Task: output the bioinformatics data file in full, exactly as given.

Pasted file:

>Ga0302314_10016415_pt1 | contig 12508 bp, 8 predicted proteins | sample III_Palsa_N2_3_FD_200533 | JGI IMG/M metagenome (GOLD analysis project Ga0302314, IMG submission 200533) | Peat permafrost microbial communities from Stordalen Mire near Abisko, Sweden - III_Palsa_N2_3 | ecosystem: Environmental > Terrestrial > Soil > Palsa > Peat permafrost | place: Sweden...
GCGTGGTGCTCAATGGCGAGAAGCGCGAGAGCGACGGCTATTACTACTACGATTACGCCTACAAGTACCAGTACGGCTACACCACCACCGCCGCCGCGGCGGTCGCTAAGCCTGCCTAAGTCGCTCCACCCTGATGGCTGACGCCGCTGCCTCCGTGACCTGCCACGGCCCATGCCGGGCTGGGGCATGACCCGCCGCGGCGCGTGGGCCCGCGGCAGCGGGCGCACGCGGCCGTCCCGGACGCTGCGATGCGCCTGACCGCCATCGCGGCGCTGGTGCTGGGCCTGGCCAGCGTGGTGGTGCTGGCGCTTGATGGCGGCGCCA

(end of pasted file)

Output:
>Ga0302314_10016415_pt1 | contig 12508 bp, 8 predicted proteins | sample III_Palsa_N2_3_FD_200533 | JGI IMG/M metagenome (GOLD analysis project Ga0302314, IMG submission 200533) | Peat permafrost microbial communities from Stordalen Mire near Abisko, Sweden - III_Palsa_N2_3 | ecosystem: Environmental > Terrestrial > Soil > Palsa > Peat permafrost | place: Sweden...
GCGTGGTGCTCAATGGCGAGAAGCGCGAGAGCGACGGCTATTACTACTACGATTACGCCTACAAGTACCAGTACGGCTACACCACCACCGCCGCCGCGGCGGTCGCTAAGCCTGCCTAAGTCGCTCCACCCTGATGGCTGACGCCGCTGCCTCCGTGACCTGCCACGGCCCATGCCGGGCTGGGGCATGACCCGCCGCGGCGCGTGGGCCCGCGGCAGCGGGCGCACGCGGCCGTCCCGGACGCTGCGATGCGCCTGACCGCCATCGCGGCGCTGGTGCTGGGCCTGGCCAGCGTGGTGGTGCTGGCGCTTGATGGCGGCGCCA